Dr Sigrid Heuer
Identifying beneficial genes and pathways from heat-tolerant rice genotypes.
Heat stress is becoming an increasing problem due to climate change and crops need to be developed that maintain yield and grain quality under increasingly extreme and variable weather conditions.
High temperature stress causes different problems depending on when it occurs, i.e., during the vegetative growth stages or during reproductive growth, pre- and post-anthesis. Rice is most sensitive to heat stress at anthesis, whereas this is different in other crops, for example in wheat, pollen development is more heat sensitive. In both crops, grain quality is compromised under high temperature stress.
Heat tolerant genotypes have been identified in many crops, including rice, and the best characterized tolerant genotype is the aus-type rice variety N22. Reproductive tolerance in N22 has been studied in some detail in recent years, including RNAseq and metabolomics analyses, as well as QTL mapping studies. In a joined Rothamsted Research – University of Nottingham project (with Zoe Wilson), the work on N22 is now being continued and extended within a Future Food Beacon PhD project. In another PhD project within the same program (with Erik Murchie) we are using N22 and a panel of African rice (Oryza glaberrima) to identify heat tolerant genotypes, and to study the effect of heat on photorespiration and related nitrogen losses.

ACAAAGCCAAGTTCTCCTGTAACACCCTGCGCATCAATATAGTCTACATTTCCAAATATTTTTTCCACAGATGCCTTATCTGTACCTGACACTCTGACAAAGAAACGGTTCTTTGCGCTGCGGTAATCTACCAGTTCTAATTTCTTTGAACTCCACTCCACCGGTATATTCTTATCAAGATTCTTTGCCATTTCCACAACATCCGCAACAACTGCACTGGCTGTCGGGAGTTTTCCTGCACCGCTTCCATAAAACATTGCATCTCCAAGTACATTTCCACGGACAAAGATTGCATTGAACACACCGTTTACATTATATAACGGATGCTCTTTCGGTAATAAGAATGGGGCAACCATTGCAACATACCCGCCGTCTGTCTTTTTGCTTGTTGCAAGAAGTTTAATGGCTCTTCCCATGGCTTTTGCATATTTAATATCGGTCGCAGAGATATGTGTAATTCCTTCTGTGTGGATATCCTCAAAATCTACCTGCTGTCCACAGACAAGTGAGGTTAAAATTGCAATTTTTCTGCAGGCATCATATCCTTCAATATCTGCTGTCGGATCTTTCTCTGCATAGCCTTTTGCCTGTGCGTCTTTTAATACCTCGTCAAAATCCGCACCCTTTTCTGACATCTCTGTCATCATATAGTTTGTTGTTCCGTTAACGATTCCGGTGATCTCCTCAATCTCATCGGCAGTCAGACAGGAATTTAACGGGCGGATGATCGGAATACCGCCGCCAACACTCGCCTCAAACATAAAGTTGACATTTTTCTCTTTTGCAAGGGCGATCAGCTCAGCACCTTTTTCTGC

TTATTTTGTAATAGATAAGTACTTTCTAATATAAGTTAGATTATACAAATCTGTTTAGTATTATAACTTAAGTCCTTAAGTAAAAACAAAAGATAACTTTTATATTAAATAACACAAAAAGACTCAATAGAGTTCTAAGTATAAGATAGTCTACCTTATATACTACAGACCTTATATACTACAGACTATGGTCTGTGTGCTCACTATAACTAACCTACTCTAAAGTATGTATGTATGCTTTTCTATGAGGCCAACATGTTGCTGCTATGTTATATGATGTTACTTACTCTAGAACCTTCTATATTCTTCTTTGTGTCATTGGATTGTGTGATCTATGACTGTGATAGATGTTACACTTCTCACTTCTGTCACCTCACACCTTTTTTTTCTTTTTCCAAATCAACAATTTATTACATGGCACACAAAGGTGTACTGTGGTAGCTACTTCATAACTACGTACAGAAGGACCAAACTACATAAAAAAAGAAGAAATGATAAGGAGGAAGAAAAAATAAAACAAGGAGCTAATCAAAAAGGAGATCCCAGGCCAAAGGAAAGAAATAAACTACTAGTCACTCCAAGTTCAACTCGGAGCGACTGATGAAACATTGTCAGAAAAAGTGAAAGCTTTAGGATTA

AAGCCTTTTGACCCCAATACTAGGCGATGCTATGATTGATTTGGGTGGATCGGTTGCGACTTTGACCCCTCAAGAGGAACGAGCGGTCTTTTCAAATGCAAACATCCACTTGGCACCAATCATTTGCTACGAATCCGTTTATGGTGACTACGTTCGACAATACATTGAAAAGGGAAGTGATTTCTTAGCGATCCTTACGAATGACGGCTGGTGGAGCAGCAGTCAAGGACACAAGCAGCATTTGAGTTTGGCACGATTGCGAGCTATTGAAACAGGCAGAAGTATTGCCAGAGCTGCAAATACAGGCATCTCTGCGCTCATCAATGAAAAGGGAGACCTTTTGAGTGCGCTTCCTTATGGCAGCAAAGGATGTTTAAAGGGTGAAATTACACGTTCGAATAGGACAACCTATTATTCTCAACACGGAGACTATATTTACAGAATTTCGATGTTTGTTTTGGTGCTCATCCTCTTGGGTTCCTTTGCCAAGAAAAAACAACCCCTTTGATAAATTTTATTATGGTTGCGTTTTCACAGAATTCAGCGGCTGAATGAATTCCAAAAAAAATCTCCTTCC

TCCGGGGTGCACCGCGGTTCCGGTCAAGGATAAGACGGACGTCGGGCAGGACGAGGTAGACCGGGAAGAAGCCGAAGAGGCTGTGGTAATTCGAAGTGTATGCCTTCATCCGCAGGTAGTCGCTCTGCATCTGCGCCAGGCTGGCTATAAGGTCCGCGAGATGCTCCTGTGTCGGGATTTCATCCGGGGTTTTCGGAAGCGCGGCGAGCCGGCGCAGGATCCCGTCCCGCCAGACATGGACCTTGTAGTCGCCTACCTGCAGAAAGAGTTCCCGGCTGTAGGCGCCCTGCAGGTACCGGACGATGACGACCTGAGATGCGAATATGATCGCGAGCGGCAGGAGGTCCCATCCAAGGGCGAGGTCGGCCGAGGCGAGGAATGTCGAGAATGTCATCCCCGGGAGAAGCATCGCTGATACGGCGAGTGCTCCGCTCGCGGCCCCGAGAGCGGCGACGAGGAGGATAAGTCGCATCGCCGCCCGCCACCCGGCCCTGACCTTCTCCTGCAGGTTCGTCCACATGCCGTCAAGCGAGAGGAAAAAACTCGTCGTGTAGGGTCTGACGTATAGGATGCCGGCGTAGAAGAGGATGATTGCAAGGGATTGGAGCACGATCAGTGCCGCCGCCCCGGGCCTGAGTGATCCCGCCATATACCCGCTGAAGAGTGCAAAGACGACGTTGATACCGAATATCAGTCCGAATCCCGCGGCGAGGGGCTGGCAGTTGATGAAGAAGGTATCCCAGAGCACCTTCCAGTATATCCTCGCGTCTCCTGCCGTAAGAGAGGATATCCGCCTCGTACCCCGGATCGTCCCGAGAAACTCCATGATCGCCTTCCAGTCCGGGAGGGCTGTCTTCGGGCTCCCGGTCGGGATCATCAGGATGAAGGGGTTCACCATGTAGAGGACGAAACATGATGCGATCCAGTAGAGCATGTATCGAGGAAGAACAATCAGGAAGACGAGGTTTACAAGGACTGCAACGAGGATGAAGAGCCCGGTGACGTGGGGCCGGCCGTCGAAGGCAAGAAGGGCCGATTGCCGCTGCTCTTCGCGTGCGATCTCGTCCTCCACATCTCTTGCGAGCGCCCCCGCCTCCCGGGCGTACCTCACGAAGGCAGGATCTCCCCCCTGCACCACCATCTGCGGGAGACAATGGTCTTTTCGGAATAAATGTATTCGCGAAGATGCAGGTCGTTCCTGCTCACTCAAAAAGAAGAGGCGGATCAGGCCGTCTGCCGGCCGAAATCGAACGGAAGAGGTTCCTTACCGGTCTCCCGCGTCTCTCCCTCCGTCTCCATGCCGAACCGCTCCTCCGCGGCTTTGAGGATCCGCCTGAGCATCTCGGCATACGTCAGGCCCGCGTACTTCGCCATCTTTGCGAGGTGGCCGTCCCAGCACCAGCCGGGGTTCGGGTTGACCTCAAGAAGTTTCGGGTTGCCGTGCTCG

These rice projects are aligned with projects on heat tolerance in wheat and beans, all aiming at the identification of tolerance genes and pathways that might be used to make future crops more resilient.